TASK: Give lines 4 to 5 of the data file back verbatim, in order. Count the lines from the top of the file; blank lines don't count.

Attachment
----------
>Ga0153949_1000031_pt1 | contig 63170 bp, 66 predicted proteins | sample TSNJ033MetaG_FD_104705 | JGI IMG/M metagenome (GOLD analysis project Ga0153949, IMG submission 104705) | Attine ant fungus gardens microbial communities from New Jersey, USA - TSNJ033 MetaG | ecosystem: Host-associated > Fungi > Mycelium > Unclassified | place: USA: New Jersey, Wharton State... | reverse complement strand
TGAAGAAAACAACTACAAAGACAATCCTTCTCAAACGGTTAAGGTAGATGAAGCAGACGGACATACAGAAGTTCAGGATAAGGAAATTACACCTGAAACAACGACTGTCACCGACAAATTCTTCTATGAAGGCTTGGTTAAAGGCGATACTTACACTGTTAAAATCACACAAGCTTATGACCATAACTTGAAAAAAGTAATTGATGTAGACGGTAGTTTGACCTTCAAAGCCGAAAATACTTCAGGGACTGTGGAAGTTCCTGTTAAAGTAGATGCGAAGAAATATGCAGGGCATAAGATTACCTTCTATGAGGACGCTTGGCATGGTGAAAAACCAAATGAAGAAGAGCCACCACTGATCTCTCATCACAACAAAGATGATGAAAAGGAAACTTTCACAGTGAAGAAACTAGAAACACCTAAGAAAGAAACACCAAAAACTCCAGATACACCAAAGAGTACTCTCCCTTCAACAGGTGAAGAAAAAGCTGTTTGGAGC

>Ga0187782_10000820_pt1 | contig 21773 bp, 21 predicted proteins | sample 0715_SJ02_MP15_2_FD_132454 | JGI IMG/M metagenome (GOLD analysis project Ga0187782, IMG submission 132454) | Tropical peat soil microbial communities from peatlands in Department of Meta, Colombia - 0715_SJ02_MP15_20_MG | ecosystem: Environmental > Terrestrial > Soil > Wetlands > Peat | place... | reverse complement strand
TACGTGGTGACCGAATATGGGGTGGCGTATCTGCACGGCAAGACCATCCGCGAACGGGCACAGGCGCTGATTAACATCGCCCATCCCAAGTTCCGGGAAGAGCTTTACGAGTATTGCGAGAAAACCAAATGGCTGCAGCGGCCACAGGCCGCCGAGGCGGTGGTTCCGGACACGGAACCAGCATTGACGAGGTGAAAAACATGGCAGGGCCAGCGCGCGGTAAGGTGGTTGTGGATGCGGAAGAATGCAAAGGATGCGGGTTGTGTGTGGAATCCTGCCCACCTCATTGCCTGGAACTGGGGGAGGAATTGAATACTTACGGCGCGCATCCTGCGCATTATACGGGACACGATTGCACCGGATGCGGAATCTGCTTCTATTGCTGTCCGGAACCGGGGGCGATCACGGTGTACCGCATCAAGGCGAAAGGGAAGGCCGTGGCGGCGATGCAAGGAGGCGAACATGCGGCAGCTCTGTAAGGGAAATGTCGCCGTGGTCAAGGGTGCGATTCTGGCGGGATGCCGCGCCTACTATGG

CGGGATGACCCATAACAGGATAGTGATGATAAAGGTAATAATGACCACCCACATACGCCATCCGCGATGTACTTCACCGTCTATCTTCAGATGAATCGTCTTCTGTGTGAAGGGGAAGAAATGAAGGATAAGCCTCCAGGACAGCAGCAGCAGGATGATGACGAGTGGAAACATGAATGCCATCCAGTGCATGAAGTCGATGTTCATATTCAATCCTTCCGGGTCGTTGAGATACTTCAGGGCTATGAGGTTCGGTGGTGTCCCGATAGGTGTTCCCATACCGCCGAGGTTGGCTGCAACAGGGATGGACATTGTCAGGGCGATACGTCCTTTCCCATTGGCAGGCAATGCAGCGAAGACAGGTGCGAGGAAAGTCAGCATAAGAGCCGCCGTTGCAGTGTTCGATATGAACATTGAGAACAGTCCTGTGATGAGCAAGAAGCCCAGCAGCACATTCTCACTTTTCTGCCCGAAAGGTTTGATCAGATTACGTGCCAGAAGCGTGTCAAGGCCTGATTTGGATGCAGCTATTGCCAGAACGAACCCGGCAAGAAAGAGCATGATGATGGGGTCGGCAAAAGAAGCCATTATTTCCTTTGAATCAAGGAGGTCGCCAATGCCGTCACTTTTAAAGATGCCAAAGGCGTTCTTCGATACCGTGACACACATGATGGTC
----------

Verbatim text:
TACGTGGTGACCGAATATGGGGTGGCGTATCTGCACGGCAAGACCATCCGCGAACGGGCACAGGCGCTGATTAACATCGCCCATCCCAAGTTCCGGGAAGAGCTTTACGAGTATTGCGAGAAAACCAAATGGCTGCAGCGGCCACAGGCCGCCGAGGCGGTGGTTCCGGACACGGAACCAGCATTGACGAGGTGAAAAACATGGCAGGGCCAGCGCGCGGTAAGGTGGTTGTGGATGCGGAAGAATGCAAAGGATGCGGGTTGTGTGTGGAATCCTGCCCACCTCATTGCCTGGAACTGGGGGAGGAATTGAATACTTACGGCGCGCATCCTGCGCATTATACGGGACACGATTGCACCGGATGCGGAATCTGCTTCTATTGCTGTCCGGAACCGGGGGCGATCACGGTGTACCGCATCAAGGCGAAAGGGAAGGCCGTGGCGGCGATGCAAGGAGGCGAACATGCGGCAGCTCTGTAAGGGAAATGTCGCCGTGGTCAAGGGTGCGATTCTGGCGGGATGCCGCGCCTACTATGG

CGGGATGACCCATAACAGGATAGTGATGATAAAGGTAATAATGACCACCCACATACGCCATCCGCGATGTACTTCACCGTCTATCTTCAGATGAATCGTCTTCTGTGTGAAGGGGAAGAAATGAAGGATAAGCCTCCAGGACAGCAGCAGCAGGATGATGACGAGTGGAAACATGAATGCCATCCAGTGCATGAAGTCGATGTTCATATTCAATCCTTCCGGGTCGTTGAGATACTTCAGGGCTATGAGGTTCGGTGGTGTCCCGATAGGTGTTCCCATACCGCCGAGGTTGGCTGCAACAGGGATGGACATTGTCAGGGCGATACGTCCTTTCCCATTGGCAGGCAATGCAGCGAAGACAGGTGCGAGGAAAGTCAGCATAAGAGCCGCCGTTGCAGTGTTCGATATGAACATTGAGAACAGTCCTGTGATGAGCAAGAAGCCCAGCAGCACATTCTCACTTTTCTGCCCGAAAGGTTTGATCAGATTACGTGCCAGAAGCGTGTCAAGGCCTGATTTGGATGCAGCTATTGCCAGAACGAACCCGGCAAGAAAGAGCATGATGATGGGGTCGGCAAAAGAAGCCATTATTTCCTTTGAATCAAGGAGGTCGCCAATGCCGTCACTTTTAAAGATGCCAAAGGCGTTCTTCGATACCGTGACACACATGATGGTC